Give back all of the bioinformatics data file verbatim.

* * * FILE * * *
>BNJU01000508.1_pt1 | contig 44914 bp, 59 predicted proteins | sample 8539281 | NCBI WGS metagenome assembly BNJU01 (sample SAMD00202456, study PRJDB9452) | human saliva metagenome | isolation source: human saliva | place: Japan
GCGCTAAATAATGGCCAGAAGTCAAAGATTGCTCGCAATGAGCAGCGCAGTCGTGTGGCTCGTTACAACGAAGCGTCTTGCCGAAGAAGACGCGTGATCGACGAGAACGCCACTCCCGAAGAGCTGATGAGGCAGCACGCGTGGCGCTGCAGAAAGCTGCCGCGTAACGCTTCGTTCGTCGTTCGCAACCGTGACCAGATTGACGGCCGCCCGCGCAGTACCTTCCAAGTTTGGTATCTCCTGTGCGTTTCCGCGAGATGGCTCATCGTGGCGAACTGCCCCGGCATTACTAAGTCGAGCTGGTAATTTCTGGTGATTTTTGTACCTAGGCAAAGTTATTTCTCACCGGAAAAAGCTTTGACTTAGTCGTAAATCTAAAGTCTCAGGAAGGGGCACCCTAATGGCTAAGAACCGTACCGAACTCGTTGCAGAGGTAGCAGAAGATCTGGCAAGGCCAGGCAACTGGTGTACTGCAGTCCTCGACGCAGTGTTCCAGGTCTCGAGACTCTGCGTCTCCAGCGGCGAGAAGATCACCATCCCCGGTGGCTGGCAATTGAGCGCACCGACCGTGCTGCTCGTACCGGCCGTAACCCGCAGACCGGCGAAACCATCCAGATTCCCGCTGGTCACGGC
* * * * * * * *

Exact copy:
>BNJU01000508.1_pt1 | contig 44914 bp, 59 predicted proteins | sample 8539281 | NCBI WGS metagenome assembly BNJU01 (sample SAMD00202456, study PRJDB9452) | human saliva metagenome | isolation source: human saliva | place: Japan
GCGCTAAATAATGGCCAGAAGTCAAAGATTGCTCGCAATGAGCAGCGCAGTCGTGTGGCTCGTTACAACGAAGCGTCTTGCCGAAGAAGACGCGTGATCGACGAGAACGCCACTCCCGAAGAGCTGATGAGGCAGCACGCGTGGCGCTGCAGAAAGCTGCCGCGTAACGCTTCGTTCGTCGTTCGCAACCGTGACCAGATTGACGGCCGCCCGCGCAGTACCTTCCAAGTTTGGTATCTCCTGTGCGTTTCCGCGAGATGGCTCATCGTGGCGAACTGCCCCGGCATTACTAAGTCGAGCTGGTAATTTCTGGTGATTTTTGTACCTAGGCAAAGTTATTTCTCACCGGAAAAAGCTTTGACTTAGTCGTAAATCTAAAGTCTCAGGAAGGGGCACCCTAATGGCTAAGAACCGTACCGAACTCGTTGCAGAGGTAGCAGAAGATCTGGCAAGGCCAGGCAACTGGTGTACTGCAGTCCTCGACGCAGTGTTCCAGGTCTCGAGACTCTGCGTCTCCAGCGGCGAGAAGATCACCATCCCCGGTGGCTGGCAATTGAGCGCACCGACCGTGCTGCTCGTACCGGCCGTAACCCGCAGACCGGCGAAACCATCCAGATTCCCGCTGGTCACGGC